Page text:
How to Be Successful in Seventh Grade: 12 Steps (with Pictures) Download Article Download Article Seventh grade can be a big change for many. It may be your first year of middle school, and you’re another step closer to high school. While being successful in seventh grade may seem like a difficult task at first, with some preparation, achieving success is possible. Steps Download Article 1 Acquire necessary supplies. Backpack Binder (most schools have a rule saying every student needs one, but they are very useful even if your school doesn’t) Pencils(3-5) Pens(2-3) Highlighters(2-4) A packet of post-it notes A planner Subject dividers Journals for each subject A homework folder Zipper pouch. (All of the items like the planner, journals, folder, and zipper pouch should be able to be put in a binder.) 2Be organized. Make sure that on your homework folder, hopefully it has two pockets, that one pocket says “Finished” and “Not Finished”. That way, you can keep track of what homework you need to complete and what homework you need to turn in. Advertisement 3Label your journals. On each journal (try a different color for each topic) write on the front cover what subject it is for. You could also put each journal in the subject divider for their subjects. 4 Label your subject dividers! How are you going to know where all of your papers are if every tab looks the same? Put your subjects in the order of your classes. If you don’t know your schedule yet, then write them down in your free time during classes on the first day of school. 5Put all of your pencils, pens, and highlighters in your zipper pouch and put the zipper pouch at the front of all your things in the binder. That way, you don’t have to dig through your binder for a pencil. 6Put your planner in front of all your subject dividers, but behind the zipper pouch. During classes, write all of your assignments in each slot for each subject in your planner. You can write down important dates like if you’re in music, you can write down when your next concert is. Or when your tests are coming up. Up to you! 7 Make friends. Here are some tips on finding some friends. During your classes, look at some of the people around you. If they seem nice, talk to them after class. Don’t do so during class, or you’ll get in trouble! If you have an elective, find some people during that class. You’ll have a friend with something in common! Sit next to someone during lunch, if he or she seems lonely. If you see a group of friends who seem nice, ask if you can sit with them. You could get to know them. 8 Make a schedule, so you know when you have to work on homework after school. Make a slot for mornings(6-11),afternoons(12-4),and evenings(5-5). Make sure to list everything in those slots on what you need to do. In the mornings, list everything you need to do in the morning. The same goes for afternoons and evenings, just make sure to write the times and what you need to do in the slots. 9Eat healthy. Don’t eat too much junk food 10Make sure to practice if you have clubs or specials classes. Practice makes perfect! 11Study! You won’t get good grades on tests if you don’t study. That’s what your journals and post-it notes are for. Make sure to write notes during the lessons. 12Be hygienic! No one wants a friend who doesn’t shower or brush their teeth. Advertisement Ask a Question 200 characters left Include your email address to get a message when this question is answered. Submit Advertisement If you have a locker, feel free to decorate it with mirrors, notepads, and inspirational quotes! Avoid using sticky substances such as tape or glue in your locker, especially if your school doesn’t allow it. Doing your homework and submitting it by the due date is also a great way to have awesome grades….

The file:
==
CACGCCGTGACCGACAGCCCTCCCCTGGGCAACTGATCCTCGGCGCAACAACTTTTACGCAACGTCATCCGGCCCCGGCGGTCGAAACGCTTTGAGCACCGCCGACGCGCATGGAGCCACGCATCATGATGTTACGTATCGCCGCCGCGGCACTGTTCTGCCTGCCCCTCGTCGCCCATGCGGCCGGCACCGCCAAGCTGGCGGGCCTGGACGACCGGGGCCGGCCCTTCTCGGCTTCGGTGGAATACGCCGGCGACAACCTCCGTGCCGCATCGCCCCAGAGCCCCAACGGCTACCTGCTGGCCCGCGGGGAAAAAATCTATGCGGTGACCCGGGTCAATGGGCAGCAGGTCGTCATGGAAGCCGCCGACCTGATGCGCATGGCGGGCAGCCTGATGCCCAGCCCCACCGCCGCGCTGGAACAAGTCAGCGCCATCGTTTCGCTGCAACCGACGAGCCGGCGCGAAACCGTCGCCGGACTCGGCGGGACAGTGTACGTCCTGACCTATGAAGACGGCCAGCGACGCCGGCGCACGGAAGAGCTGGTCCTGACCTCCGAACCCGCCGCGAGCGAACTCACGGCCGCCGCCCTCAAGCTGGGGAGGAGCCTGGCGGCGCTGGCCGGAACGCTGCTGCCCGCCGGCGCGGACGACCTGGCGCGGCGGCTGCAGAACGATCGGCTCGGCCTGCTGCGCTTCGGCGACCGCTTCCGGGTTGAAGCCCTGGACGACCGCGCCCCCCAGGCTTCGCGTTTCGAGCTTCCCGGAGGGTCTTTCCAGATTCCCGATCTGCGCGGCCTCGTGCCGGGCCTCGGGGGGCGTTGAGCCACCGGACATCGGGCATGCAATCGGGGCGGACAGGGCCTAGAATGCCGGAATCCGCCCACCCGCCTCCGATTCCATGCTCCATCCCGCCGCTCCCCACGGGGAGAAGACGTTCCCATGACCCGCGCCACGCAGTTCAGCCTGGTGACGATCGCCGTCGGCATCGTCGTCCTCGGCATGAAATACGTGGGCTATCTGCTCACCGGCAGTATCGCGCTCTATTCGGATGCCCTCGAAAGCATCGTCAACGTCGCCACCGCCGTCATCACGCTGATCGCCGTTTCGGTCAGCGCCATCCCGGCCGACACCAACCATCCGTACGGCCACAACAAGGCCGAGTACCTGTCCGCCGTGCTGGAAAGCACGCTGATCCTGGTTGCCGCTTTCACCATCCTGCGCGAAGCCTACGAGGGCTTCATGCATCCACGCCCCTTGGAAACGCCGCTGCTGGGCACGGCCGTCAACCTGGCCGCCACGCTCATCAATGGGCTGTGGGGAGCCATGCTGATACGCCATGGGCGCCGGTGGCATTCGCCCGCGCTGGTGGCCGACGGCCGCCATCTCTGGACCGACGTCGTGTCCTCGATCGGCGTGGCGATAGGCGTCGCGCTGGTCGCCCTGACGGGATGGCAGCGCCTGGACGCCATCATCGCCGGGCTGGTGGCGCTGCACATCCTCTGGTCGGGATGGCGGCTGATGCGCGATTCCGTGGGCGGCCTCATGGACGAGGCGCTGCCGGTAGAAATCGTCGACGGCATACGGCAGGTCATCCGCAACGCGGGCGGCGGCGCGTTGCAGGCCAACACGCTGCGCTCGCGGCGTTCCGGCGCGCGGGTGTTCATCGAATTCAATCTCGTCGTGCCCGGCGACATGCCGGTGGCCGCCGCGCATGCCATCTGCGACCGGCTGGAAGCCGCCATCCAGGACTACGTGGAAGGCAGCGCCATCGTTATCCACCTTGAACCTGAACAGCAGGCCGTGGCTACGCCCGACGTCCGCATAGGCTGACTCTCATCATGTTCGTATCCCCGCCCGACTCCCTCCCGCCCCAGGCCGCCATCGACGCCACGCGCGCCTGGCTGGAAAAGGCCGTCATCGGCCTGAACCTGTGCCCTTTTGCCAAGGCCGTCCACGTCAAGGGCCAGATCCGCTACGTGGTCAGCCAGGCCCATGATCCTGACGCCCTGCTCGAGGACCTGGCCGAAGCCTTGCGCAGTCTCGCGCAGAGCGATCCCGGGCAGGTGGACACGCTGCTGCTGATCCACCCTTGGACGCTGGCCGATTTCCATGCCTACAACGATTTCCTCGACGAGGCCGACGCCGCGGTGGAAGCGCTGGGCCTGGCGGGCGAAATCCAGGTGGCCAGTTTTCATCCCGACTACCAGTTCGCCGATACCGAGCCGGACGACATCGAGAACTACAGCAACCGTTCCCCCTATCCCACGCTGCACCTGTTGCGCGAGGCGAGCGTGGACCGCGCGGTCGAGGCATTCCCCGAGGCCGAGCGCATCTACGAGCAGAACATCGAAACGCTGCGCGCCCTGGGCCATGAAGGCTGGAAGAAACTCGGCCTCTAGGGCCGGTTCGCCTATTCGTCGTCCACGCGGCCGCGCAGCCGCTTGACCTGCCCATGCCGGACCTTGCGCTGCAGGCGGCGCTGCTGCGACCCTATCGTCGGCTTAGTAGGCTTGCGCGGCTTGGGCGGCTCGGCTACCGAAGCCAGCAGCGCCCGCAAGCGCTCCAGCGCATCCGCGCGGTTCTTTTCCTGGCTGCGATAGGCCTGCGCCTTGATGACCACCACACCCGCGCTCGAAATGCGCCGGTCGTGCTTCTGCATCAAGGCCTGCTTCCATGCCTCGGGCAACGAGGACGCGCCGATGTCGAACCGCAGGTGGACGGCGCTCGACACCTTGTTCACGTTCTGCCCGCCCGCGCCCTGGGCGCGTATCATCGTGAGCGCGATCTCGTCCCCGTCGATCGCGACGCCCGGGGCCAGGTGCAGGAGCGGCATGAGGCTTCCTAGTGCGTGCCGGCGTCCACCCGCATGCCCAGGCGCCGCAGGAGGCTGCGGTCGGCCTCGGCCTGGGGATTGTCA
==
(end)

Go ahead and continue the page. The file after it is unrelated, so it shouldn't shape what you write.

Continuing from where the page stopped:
How to Survive Middle School (with Pictures) – wikiHow